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 > Your search for posts made by 'Old Islander' found 19 matches.

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RE: Anyone interested in 83 Pace Arrow Tear down and Rebuild?

The new ceiling looks great, BTW... :C
Old Islander 11/17/19 12:43pm Class A Motorhomes
RE: Anyone interested in 83 Pace Arrow Tear down and Rebuild? Looks good but I think their is some under-utilized space at the rear. width=600 Could you use that space for the commode, with access from the commode to the shower and into shelves in the storage in the corner? This would give you more counter space in the galley with storage under? Maybe refer moves across the cabin, next to the shower? Several different ways you could go with it, employing that space at the back. Just thinking out loud... ;) width=500
Old Islander 11/17/19 12:41pm Class A Motorhomes
RE: Furnace blowing cold air only

I had a similar problem with the forced air furnace in our truck camper ('06 Okanagan). The fan would run and the flame would come on occasionally but not for long. After a good deal of investigation and detective work, we narrowed it down to the limit switch. This switch is another fail-safe like the sail switch, but it monitors the furnace internal temperature. If it thinks it's too hot in there, it prevents the flame from firing. A local RV repair shop quoted $450 to fix it, including re & re the furnace, disassembly, replacing the limit switch (and the sail switch too, being as how they already had it apart), and shop supplies. I decided I could almost buy a new furnace for that, so decided to have a go at fixing it myself. Making a short story long, managed find both the limit switch and sail switch through the panel on the side of the camper. Had to removed much of the circuitry, the fan and the shroud that it turns in. This gave access to the two switches. Found them both on for approx. $25 bucks each. Replaced them both, and the furnace has run well ever since (almost two years now). It was the limit switch that had failed -- on the bench with the ohm meter, the removed sail switch worked perfectly. Good luck with it...!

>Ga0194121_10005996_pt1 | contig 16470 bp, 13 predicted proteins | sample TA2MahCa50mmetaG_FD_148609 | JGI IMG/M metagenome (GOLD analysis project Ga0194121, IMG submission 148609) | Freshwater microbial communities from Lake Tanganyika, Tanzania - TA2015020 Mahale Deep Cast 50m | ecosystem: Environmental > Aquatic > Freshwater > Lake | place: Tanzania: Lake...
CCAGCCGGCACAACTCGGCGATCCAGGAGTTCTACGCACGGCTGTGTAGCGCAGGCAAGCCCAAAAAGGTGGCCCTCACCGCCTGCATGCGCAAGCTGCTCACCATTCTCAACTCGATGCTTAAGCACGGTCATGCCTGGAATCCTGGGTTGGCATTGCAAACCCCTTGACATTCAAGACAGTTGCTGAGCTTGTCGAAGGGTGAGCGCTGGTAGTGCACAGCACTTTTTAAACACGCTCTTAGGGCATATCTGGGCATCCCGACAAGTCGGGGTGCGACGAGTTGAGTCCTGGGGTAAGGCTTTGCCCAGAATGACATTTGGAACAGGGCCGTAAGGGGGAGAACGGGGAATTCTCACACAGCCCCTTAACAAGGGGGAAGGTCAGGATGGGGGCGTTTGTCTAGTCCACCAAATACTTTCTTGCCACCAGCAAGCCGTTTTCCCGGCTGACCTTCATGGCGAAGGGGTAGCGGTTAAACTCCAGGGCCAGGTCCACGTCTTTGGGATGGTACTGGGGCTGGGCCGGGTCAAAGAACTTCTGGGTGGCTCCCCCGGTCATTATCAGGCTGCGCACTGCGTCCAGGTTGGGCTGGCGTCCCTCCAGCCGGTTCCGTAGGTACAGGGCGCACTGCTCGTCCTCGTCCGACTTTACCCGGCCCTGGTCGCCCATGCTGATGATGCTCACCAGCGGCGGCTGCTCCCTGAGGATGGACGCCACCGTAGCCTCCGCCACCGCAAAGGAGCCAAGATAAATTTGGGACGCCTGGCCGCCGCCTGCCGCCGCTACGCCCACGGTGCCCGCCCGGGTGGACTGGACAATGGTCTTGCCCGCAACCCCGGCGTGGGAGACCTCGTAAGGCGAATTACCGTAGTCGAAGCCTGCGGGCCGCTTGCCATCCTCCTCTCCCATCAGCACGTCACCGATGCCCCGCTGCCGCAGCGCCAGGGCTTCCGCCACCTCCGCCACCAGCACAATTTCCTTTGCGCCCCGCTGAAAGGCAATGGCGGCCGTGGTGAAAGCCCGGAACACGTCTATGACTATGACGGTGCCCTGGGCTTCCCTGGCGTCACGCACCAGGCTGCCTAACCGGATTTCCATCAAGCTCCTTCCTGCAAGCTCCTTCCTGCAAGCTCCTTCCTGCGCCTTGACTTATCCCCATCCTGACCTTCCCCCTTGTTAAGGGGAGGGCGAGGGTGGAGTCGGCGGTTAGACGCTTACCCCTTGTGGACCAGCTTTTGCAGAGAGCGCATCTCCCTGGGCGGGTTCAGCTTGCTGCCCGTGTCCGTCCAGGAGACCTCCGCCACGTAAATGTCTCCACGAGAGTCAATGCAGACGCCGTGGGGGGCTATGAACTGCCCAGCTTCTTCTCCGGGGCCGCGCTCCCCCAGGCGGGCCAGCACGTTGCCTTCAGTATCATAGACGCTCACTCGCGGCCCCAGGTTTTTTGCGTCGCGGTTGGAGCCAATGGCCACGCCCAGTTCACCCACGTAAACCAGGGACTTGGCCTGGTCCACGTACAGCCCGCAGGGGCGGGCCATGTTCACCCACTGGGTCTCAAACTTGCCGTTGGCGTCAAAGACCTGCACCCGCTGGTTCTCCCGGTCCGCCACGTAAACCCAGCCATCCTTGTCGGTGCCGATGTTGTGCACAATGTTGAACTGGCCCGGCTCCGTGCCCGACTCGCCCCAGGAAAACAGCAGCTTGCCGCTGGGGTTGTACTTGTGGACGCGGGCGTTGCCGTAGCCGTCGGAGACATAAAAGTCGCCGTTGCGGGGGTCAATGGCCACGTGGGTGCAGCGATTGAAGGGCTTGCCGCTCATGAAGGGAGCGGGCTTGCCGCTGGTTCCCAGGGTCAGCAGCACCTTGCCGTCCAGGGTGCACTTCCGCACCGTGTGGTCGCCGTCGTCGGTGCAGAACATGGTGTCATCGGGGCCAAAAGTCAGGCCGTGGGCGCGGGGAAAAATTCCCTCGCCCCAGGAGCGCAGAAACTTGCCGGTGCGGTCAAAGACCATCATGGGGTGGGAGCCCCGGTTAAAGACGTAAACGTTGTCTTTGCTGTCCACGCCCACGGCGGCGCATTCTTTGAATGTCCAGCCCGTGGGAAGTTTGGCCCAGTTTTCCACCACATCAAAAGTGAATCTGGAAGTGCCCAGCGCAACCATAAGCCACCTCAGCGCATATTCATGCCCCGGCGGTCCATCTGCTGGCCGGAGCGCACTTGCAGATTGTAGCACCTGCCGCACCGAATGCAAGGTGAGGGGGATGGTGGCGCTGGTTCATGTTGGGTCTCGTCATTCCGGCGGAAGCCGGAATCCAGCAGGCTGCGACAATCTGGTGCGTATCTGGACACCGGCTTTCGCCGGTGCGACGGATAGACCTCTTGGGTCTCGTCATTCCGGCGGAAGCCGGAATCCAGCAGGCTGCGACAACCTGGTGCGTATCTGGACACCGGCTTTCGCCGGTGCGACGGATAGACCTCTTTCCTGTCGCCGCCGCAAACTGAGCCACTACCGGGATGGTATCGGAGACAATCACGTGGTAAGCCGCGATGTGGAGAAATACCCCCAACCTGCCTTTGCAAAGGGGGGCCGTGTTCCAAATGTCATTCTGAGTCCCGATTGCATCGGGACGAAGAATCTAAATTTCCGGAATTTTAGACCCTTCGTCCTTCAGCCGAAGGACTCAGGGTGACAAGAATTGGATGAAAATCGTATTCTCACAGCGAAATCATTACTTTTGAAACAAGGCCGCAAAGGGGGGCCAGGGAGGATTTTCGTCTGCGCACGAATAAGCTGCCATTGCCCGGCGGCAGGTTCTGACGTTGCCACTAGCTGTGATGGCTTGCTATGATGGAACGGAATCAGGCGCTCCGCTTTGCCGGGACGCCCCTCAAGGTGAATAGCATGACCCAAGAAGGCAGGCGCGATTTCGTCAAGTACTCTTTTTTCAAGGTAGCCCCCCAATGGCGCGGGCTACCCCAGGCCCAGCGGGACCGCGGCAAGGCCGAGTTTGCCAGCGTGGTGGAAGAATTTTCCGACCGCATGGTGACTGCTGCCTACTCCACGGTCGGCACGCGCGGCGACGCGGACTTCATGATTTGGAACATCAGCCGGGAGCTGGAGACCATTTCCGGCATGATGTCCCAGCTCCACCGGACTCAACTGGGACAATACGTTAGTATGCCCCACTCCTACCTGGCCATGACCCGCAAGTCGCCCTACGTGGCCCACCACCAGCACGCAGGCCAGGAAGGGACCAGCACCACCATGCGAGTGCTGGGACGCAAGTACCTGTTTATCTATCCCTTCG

Old Islander 09/04/19 10:27am Travel Trailers
RV'ing 100 Years Ago

Thought some of you might enjoy this article in 'Atlas Obscura' this morning. RV'ing 100 Years Ago One pic from the article: width=800 When we were kids in the 50's, I can't recall our family knowing anyone who owned an RV. We knew about them, because the 'Wally Byam Caravan' came to our town one year.
Old Islander 09/03/19 08:49am General RVing Issues
RE: British Columbia, Canada

We took the Coquihalla highway southbound in March on our way to Vancouver Island. It snowed fairly heavily and driving was a little tough with few places to get off for a rest until we were nearly to highway 3 at the south end. Behold there was a nice, friendly private campsite where we had a quiet night and good showers in the morning. On a back road toward Hope we saw the entrance to a park with historic railway tunnels. Unfortunately it was still closed for winterCanyon Provincial Park Thanks for that link, Harvey. I've lived here all my life and didn't know about that park. I'll make a special trip there and see it soon. My granddad was a conductor on the famous 'Kettle Valley Railway' and would have been through those tunnels hundreds of times, back when the railway was still in operation.
Old Islander 08/30/19 10:44am RVing in Canada and Alaska
RE: Using the black water tank as a second grey water tank

As others have said, there is no apparent reason why you couldn't/shouldn't do this. There are likely several different ways to plumb it, that'll accomplish the job. One thing that occurs to me, is you may want to plumb a connecting line between the tanks so they self-level. Otherwise, one tank may consistently fill up before the other. Being as how there is no solid waste, you wouldn't need a big line to do it -- 1" would probably be plenty. And you might also think about making the mod reversible, in case you ever want to put it back the way it was, for resale. If you do it, some pics and an article about the job would be interesting -- I'd enjoy following the work.
Old Islander 08/29/19 09:21am Class C Motorhomes
RE: Trip Report -- WA to Northern BC and Back

Emcvay, many thanks for the pics and comments of your recent BC trip. We may have crossed paths; we did a loop of the central province -- just home a week ago. Coincidentally, we also stayed at the Monck Provincial Park campsite at Nicola lake, and at the Barkerville RV site. Monck Prov. Park Did you make reservations for all your sites? Normally we do, but this trip was an experiment, in that we made none. We were able to get into every park we visited, often with really nice sites. At two, including the Monck campground, we were able to get waterfront sites. I think the trick is to drive in the morning, and get to the campground in the early afternoon, before everyone starts to arrive. Then go off exploring. I'll look forward to seeing the rest of your pics...
Old Islander 08/28/19 11:15am Truck Campers
RE: British Columbia, Canada